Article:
Silver Anvil 2014 Highlight: Mass Killing Averted: Communicating a Campus Crisis


“My roommate just pulled the fire alarm and he’s got a gun.” 

That harrowing 911 call from an on-campus resident at the University of Central Florida was received by UCF Police shortly after midnight. When police arrived, they rescued the caller and found the roommate dead of a self-inflicted gunshot wound. Investigators soon found a handgun, an assault weapon, improvised explosive devices and a “to do” list in the subject’s room suggesting plans for a mass shooting. The quick-thinking roommate’s 911 call and the rapid police response helped to prevent a tragedy. 

UNIVERSITYOFCENTRALFLORIDAGiven the recent history of mass shootings; the discovery of the “to do list” and the fact that the suspect was living on-campus though not enrolled in classes and failing to pay rent; and UCF’s status as a public university in a state with the nation’s broadest public record disclosure laws, the university’s media relations office, UCF News & Information, knew that it faced a major crisis communications challenge. 

They were ready because UCF’s institution-wide crisis-management team and their issues forecasting team both meet regularly to identify potential risks, review and update crisis response protocols and develop messaging and strategies for response. UCF leaders also regularly meet with peers at other agencies and institutions to share best practices.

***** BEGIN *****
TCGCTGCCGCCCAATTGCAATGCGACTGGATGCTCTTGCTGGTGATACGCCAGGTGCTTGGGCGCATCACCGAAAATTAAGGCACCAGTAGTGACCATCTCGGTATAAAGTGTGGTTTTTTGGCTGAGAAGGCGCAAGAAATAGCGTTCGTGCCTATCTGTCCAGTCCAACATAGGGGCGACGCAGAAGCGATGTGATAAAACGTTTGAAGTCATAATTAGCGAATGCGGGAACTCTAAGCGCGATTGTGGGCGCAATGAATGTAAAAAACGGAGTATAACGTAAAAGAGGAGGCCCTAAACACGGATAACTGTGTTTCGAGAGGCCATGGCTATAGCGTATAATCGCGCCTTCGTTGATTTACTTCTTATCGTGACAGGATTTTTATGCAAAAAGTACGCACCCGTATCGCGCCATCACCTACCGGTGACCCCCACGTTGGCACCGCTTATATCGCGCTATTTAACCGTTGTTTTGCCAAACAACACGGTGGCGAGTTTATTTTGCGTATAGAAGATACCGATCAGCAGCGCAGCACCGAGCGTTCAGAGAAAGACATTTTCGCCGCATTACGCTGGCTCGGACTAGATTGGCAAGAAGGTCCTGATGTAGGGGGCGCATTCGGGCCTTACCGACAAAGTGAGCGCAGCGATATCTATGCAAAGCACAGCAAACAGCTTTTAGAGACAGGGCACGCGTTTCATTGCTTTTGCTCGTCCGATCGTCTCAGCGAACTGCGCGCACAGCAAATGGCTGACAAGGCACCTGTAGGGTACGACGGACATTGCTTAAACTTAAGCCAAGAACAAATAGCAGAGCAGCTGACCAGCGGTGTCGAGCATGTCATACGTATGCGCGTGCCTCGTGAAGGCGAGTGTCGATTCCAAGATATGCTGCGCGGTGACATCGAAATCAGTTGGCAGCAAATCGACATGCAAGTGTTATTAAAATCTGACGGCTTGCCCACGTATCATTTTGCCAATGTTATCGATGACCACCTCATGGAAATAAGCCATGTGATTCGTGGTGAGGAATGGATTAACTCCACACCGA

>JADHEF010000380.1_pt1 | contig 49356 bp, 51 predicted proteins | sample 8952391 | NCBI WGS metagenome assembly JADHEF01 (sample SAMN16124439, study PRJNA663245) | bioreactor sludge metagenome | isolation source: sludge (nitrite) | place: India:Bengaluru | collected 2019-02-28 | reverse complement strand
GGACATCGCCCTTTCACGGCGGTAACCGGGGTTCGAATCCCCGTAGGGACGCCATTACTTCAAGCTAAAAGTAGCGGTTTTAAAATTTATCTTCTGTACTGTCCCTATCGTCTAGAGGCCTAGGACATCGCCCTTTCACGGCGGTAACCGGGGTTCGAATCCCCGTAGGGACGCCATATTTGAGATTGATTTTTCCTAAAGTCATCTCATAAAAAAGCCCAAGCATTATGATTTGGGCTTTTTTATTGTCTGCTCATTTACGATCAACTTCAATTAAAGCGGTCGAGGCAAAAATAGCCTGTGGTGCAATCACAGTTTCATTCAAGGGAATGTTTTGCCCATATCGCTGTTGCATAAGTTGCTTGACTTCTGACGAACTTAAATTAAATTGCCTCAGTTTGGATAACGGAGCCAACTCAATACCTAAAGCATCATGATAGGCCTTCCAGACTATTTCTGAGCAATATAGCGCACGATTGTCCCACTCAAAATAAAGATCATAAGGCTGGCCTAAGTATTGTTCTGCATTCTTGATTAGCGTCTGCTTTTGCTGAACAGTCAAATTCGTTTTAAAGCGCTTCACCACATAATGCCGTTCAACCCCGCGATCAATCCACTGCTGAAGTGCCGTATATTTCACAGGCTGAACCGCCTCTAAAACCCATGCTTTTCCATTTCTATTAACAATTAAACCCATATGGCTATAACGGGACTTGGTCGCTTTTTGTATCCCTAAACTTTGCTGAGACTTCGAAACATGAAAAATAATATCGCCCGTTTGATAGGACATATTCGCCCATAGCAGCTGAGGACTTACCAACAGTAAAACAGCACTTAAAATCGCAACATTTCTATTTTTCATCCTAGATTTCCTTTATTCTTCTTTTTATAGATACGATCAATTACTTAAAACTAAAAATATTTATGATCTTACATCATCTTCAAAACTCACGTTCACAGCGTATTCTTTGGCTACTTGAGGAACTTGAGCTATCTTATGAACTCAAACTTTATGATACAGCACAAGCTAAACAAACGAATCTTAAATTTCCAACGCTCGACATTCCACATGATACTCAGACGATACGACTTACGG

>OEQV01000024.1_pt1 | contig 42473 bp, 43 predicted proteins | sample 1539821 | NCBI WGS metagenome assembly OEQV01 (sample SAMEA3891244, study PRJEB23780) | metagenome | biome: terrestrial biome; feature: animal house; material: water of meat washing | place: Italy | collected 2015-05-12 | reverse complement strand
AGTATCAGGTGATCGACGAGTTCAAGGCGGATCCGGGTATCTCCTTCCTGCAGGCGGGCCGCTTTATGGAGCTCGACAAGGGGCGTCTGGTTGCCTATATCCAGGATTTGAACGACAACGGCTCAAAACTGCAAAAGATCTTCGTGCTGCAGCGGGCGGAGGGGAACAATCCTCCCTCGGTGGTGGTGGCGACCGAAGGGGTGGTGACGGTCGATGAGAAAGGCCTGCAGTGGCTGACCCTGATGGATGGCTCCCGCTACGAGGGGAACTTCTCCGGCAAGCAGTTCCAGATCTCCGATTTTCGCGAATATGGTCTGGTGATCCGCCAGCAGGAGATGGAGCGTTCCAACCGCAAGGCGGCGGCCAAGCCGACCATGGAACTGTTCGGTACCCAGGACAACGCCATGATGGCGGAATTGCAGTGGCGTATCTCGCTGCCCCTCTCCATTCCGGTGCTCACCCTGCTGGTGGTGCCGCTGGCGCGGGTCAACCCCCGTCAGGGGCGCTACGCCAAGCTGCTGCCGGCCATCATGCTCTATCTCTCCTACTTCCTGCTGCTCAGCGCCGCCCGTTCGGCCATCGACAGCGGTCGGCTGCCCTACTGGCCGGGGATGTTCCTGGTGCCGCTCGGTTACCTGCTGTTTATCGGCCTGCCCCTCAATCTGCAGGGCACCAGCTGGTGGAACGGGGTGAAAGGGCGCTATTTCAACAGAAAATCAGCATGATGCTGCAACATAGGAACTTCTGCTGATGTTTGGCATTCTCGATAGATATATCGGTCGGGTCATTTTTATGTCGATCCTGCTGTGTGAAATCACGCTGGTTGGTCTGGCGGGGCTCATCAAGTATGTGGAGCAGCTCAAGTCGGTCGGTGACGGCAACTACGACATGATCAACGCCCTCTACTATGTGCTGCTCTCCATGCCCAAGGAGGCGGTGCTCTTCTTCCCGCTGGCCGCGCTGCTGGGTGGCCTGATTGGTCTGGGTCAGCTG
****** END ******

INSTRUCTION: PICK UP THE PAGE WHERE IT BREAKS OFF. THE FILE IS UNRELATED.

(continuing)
When this crisis hit, the university committed to be transparent and quickly release information as it was confirmed. Goals for the crisis communication included:

1.   Maintain timely and transparent communication with target audiences – the campus community, parents, the public and media.

2.   Shape news coverage to highlight UCF’s quick police response and high-quality counseling services.

3.   Limit media coverage to one week in an effort to resume normal campus life.

Updates across multiple platforms began at 2:09 a.m. Crisis plans were activated, including the emergency website and the UCF Alert system, which sends text and emails to more than 70,000 registered UCF students and employees. The News & Information Office also worked hand-in-hand with UCF Police, the FBI and other agencies to ensure accurate, consistent communication. As nearly 100 local, state and national reports descended on the campus, the office had to communicate the frightening details in a way that upheld UCF’s reputation as a safe place for students to live and learn. 

To conveniently provide video, audio, images and records to media, an online Dropbox account was created and reporters directed there. 

Feedback from stakeholders was overwhelmingly positive. Following the incident, a reporter emailed, “Thanks for UCF and your police department’s admirable transparency during this trying incident. Other entities could learn from how you’ve handled this event.”  More important, one parent’s comment is typical of many received by UCF: “THANK everyone involved with the updated and handling of such a delicate situation! I am confident that UCF is a safe environment for the students.” 

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